Since Spectre and Meltdown (2 infamous side channel attack vectors on CPUs) have become public I thought about better, more secure ways to browse the web. When I read that a commercial vendor for operating systems created a solution where a browser is started in a disposable sandbox that gets discarded when you exit the browser session I thought of ways to implement this feature myself.
Since I’m a great fan of both Virtualbox and Vagrant I decided to use the combination of the two to get this done. My host runs Ubuntu 22.04 LTS, and I’m using Vagrant 2.2.19 (the one shipping with the distribution, it’s not the latest version!) as well as Virtualbox 6.1.40. Whilst the solution presented in this article provides a more secure (notice how I didn’t claim this to be secure ;) ) approach to web browsing it doesn’t keep the host up to date. Security updates for the host O/S and hypervisor (read: Virtualbox) are crucial, too.
Please be super-careful when thinking of implementing a strategy where provisioners are run always, it can and potentially will break your system! For most use cases provisioning a VM each time it starts is not what you want.
Building a “browser” VM
I started off by creating a small “browser” VM with a minimal GUI and a web browser – nothing else – and registered this system as a vagrant box. This is the first step towards my solution: being able to create/tear down the sandbox. Not perfect, and there are more secure ways, but I’m fine with my approach.
The one thing that’s necessary though is updating the VM, ideally performed automatically, at each start. Vagrant provisioners can help with that.
Defining one or more provisioners in the Vagrantfile is a great way to initially configure a VM when it is created for the first time and works really well. Provisioners thankfully do NOT run with each subsequent start of the VM. If they were run each time it would probably be a disaster for all of my other Vagrant VMs. For my sandbox browser VM though I want all packages to be updated automatically.
Switching from on-demand provisioning to automatic provisioning
As I said, VMs are provisioned once by default, subsequent starts won’t run the provisioners as you can see in the output:
$ vagrant up [output of vagrant bringing my VM up skipped] ==> default: Machine already provisioned. Run `vagrant provision` or use the `--provision` ==> default: flag to force provisioning. Provisioners marked to run always will still run.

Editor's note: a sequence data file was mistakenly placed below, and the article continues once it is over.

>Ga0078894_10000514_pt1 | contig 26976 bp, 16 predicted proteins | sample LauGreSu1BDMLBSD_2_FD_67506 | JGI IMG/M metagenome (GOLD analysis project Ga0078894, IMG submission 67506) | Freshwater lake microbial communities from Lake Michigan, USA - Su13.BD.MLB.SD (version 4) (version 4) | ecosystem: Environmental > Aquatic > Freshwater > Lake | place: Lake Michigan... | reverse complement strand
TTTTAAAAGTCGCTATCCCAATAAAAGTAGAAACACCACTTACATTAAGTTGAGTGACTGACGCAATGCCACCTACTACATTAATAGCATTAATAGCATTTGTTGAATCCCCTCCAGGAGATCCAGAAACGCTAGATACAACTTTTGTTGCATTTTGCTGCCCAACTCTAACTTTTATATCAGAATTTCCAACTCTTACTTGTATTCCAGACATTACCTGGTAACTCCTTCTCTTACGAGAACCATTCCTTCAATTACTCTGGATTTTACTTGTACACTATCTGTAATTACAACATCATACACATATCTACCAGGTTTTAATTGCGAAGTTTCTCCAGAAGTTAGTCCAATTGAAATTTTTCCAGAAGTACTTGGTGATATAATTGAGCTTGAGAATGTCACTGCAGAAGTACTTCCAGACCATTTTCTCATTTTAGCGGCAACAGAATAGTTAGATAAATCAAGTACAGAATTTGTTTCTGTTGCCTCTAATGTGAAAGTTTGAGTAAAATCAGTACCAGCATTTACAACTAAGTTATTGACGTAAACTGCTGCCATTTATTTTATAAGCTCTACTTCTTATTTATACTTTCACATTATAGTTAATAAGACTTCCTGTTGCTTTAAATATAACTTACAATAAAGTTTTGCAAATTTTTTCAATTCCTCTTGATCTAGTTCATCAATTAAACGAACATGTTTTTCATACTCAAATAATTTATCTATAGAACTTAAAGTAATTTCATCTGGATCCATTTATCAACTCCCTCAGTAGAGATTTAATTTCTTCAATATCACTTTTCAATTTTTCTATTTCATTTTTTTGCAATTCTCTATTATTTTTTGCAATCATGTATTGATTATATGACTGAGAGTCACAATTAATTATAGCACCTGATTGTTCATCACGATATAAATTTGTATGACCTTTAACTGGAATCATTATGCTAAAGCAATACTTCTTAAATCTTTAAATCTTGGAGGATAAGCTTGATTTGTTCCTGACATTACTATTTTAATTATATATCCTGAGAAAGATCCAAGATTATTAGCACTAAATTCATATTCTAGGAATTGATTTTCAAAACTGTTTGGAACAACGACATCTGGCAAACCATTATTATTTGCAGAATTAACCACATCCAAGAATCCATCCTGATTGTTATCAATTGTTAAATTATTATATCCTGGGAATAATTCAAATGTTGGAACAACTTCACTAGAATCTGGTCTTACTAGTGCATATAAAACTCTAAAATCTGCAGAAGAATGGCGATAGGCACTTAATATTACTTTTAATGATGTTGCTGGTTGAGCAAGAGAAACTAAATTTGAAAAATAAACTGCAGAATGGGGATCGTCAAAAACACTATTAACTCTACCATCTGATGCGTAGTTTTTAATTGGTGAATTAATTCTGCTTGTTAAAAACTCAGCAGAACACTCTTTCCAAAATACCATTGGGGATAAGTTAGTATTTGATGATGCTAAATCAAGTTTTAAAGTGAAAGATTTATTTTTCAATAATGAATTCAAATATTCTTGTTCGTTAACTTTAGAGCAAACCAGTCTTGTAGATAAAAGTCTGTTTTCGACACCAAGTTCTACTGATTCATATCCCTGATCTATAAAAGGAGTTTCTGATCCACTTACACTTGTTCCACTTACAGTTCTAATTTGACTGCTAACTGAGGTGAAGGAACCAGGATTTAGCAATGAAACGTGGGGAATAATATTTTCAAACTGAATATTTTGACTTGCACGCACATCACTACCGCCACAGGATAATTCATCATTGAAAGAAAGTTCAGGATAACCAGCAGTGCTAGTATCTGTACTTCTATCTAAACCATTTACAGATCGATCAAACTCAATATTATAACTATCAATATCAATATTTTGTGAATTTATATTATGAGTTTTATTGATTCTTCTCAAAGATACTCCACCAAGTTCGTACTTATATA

The section detailing provisioners in my Vagrantfile is super simple because it has to run in Linux and Windows and I’m too lazy to install Ansible on my Windows box. The above output was caused by the following directive:
Vagrant.configure("2") do |config| # ... more directives ... config.vm.provision "shell", inline: "sudo apt-get update --error-on=any && sudo apt-get dist-upgrade -y" # ... even more directives ...
Looking at the command you may have guessed that this is a Debian-based VM, and I’m neither using Flatpack nor Snaps. All packages in this environment are DEBs. That’s easier to maintain for me.
To change the provision section to always run, simply tell it to:
Vagrant.configure("2") do |config| # ... more directives ... config.vm.provision "shell", inline: "sudo apt-get update --error-on=any && sudo apt-get dist-upgrade -y", run: "always"
Next time the vagrant VM starts, the provisioner marked as “run: always” will be triggered, even though the VM wasn’t created from scratch:
$ vagrant up [output of vagrant bringing my VM up skipped once more] ==> default: Machine already provisioned. Run `vagrant provision` or use the `--provision` ==> default: flag to force provisioning. Provisioners marked to run always will still run. ==> default: Running provisioner: shell... default: Running: inline script [output of apt-get omitted for brevity]
There you go! I could have achieved the same by telling vagrant to provision the VM using the
--provision flag but I’m sure I would have forgotten that half the time.
Anyone using Ansible can benefit from running provisioners always, too:
Vagrant.configure("2") do |config| # ... more directives ... config.vm.provision "ansible", run: "always" do |ansible| ansible.playbook = "/path/to/ansible/playbook.yaml" end
Next time the VM is started by vagrant the Ansible playbook will be executed.
Vagrant can be instructed to run provisioners always if the use case merits it. For the most part it’s not advisable to run provisioners each time the VM comes up as it might well mess with the installation already present.